April 6, 2010

Image as Insight: Diving Deep

Baya Clare, a Sister of St. Joseph of Carondelet continues the conversation about Margaret Miles’ program for engagement with sacred images.

Engaging with images to transcend surface information, such as taste or commercial value, requires spending significant amounts of time with them. So this week I'm sharing a painting I engage with daily. It hangs above the table where we eat, and my chair faces it.

This piece was painted about five or six years ago by Gretchen King, an artist I met during the annual Women's Art Institute at the Minneapolis College of Art and Design. She gave me this painting (to my everlasting astonishment) when I said I liked it. I've lost track of Gretchen, but I still love her painting. I don't know if she gave it a title, but it reminds me of Carol Christ's book about spiritual autobiography, Diving Deep and Surfacing: Women Writers on Spiritual Quest.

According to apocryphal legend, going deep is what Jesus did during those three days between the crucifixion and the resurrection. He was busy harrowing hell. I like that word. Harrowing: to break up, plunder or sack.

He was breaking up hard ground, setting it free, tossing out all the souls in prison so they could surface and grow again. It's surely no accident that we celebrate Easter as the earth is awakening to spring in the northern hemisphere...after the harrowing of Lent.

The Litany of Harrowing

For the uncovering of pain
For the courage to walk towards ghosts
For the dreams that answer questions
For the companions who hear the healing
For the tears which wash the soul
For the scars which prompt compassion
For the friends who speak the truth
For the laughter which brings back balance
For the words which bear no shame
For the love which does not bind
For the grace to desire wholeness
We give thanks to the Light of the World.

©2007, Baya Clare, CSJ


Elizabeth Cunningham said...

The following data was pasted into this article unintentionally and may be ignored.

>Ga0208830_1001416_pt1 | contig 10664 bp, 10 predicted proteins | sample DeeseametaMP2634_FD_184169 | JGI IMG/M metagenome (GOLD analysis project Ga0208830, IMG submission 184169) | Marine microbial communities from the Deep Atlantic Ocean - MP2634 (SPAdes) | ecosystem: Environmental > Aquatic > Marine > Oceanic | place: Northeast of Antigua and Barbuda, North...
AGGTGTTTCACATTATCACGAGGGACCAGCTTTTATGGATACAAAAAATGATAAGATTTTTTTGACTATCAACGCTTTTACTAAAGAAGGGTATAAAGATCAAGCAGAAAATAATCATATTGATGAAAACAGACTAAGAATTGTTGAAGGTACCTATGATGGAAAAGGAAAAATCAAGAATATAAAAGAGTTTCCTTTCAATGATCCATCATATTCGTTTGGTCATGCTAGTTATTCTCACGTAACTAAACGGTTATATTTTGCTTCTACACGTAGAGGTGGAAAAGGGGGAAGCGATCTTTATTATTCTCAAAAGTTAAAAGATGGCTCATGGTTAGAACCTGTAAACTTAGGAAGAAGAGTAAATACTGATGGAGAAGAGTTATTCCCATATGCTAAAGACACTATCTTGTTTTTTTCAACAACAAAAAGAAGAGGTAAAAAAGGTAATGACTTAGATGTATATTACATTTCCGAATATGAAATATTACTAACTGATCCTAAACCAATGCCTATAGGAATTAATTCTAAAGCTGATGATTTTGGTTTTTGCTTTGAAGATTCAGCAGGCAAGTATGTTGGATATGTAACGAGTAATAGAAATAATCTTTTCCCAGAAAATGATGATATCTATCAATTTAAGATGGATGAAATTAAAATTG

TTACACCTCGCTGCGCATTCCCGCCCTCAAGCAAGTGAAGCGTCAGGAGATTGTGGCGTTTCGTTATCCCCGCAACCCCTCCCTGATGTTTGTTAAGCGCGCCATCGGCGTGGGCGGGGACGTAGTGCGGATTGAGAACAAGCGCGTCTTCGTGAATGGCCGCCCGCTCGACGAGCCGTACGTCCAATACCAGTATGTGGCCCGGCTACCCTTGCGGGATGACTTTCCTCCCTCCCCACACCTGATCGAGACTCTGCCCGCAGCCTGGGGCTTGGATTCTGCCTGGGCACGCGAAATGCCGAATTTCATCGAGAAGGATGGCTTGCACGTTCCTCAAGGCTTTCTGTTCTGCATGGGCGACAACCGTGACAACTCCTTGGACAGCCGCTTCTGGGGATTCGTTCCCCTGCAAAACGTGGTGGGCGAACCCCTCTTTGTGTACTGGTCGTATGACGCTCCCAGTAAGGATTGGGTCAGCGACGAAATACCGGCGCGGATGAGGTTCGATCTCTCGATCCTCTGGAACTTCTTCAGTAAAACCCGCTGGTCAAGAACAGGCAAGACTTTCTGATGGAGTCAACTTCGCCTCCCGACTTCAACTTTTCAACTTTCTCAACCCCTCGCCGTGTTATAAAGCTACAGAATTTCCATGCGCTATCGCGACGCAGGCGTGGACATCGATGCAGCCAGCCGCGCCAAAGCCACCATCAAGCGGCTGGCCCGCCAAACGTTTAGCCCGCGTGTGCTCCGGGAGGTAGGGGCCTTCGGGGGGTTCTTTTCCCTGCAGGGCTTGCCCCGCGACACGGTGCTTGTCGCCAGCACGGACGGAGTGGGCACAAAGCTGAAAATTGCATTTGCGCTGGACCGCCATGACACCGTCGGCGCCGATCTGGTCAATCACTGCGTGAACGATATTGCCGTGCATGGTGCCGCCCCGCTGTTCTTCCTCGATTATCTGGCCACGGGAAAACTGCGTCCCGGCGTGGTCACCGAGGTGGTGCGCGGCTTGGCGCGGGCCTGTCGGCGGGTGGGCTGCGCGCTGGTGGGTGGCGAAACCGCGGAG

Thank you for this piece. I love the Litany of Harrowing and am going to put it on my bulletin board where I can see it and pray it often.

I also love the word harrowing. Here is a poem I wrote last year, which I offer here in thanks for yours. (I don't think the line breaks will be where I put them.)

Jesus the ground

In the Creed it says he descended into Hell
Some call it the harrowing of Hell.

I remember the summer I worked on a farm
driving the tractor, harrowing the rough-ploughed fields
dragging a big comb through the earth,
breaking up the clumps, softening it for the seeds.

Some say Jesus went down and raised the righteous dead,
led them forth from the shadowy regions of Sheol.

What if when he harrowed hell he became the earth,
rich and open and fertile, the ground for the grain
for the vine, what if we literally take his body
and turn it into bread and wine.

What if Jesus so loved the earth
he gave his only begotten body to the ground.

-Elizabeth Cunningham copyright 2009

Janet L. Bohren said...

For me an new and exciting interpretation of days between crucifixion and resurrection. The Litany of Harrowing dives deep and returns wonderful wisdom.
Janet Bohren

Brenda Finkle said...

This is the first time I've seen "The Litany of Harrowing" I really loved it. It's something that must be read more than once and reflected upon. Very nice. Thank you for sharing!

Brenda Finkle said...
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